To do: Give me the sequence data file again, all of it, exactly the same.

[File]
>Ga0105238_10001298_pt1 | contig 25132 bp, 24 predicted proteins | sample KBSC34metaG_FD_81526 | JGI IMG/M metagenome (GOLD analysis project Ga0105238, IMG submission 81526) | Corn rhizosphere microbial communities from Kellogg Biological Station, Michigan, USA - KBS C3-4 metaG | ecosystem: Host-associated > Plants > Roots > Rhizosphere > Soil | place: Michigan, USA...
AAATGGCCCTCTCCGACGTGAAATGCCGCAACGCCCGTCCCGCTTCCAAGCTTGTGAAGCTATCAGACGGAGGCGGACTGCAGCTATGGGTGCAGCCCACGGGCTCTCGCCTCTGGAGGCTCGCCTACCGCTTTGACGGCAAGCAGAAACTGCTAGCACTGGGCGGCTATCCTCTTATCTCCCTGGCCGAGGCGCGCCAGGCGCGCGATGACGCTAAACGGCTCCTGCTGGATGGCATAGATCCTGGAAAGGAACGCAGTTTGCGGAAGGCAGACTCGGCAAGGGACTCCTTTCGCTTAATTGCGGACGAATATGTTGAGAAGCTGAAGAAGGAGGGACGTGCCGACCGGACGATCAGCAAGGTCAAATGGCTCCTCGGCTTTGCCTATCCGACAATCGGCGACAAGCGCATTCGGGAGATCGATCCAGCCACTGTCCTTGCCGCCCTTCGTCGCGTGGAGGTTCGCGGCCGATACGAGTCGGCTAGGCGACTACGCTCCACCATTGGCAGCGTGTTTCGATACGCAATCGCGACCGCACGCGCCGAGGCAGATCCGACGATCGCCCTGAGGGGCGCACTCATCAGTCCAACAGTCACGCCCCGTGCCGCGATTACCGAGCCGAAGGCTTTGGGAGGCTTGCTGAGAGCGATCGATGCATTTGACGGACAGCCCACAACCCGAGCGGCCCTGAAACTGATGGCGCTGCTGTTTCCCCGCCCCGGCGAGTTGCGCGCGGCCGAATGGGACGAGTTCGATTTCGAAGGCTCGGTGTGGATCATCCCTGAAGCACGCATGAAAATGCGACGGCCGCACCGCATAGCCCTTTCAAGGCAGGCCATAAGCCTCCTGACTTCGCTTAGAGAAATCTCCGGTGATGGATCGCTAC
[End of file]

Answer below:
>Ga0105238_10001298_pt1 | contig 25132 bp, 24 predicted proteins | sample KBSC34metaG_FD_81526 | JGI IMG/M metagenome (GOLD analysis project Ga0105238, IMG submission 81526) | Corn rhizosphere microbial communities from Kellogg Biological Station, Michigan, USA - KBS C3-4 metaG | ecosystem: Host-associated > Plants > Roots > Rhizosphere > Soil | place: Michigan, USA...
AAATGGCCCTCTCCGACGTGAAATGCCGCAACGCCCGTCCCGCTTCCAAGCTTGTGAAGCTATCAGACGGAGGCGGACTGCAGCTATGGGTGCAGCCCACGGGCTCTCGCCTCTGGAGGCTCGCCTACCGCTTTGACGGCAAGCAGAAACTGCTAGCACTGGGCGGCTATCCTCTTATCTCCCTGGCCGAGGCGCGCCAGGCGCGCGATGACGCTAAACGGCTCCTGCTGGATGGCATAGATCCTGGAAAGGAACGCAGTTTGCGGAAGGCAGACTCGGCAAGGGACTCCTTTCGCTTAATTGCGGACGAATATGTTGAGAAGCTGAAGAAGGAGGGACGTGCCGACCGGACGATCAGCAAGGTCAAATGGCTCCTCGGCTTTGCCTATCCGACAATCGGCGACAAGCGCATTCGGGAGATCGATCCAGCCACTGTCCTTGCCGCCCTTCGTCGCGTGGAGGTTCGCGGCCGATACGAGTCGGCTAGGCGACTACGCTCCACCATTGGCAGCGTGTTTCGATACGCAATCGCGACCGCACGCGCCGAGGCAGATCCGACGATCGCCCTGAGGGGCGCACTCATCAGTCCAACAGTCACGCCCCGTGCCGCGATTACCGAGCCGAAGGCTTTGGGAGGCTTGCTGAGAGCGATCGATGCATTTGACGGACAGCCCACAACCCGAGCGGCCCTGAAACTGATGGCGCTGCTGTTTCCCCGCCCCGGCGAGTTGCGCGCGGCCGAATGGGACGAGTTCGATTTCGAAGGCTCGGTGTGGATCATCCCTGAAGCACGCATGAAAATGCGACGGCCGCACCGCATAGCCCTTTCAAGGCAGGCCATAAGCCTCCTGACTTCGCTTAGAGAAATCTCCGGTGATGGATCGCTAC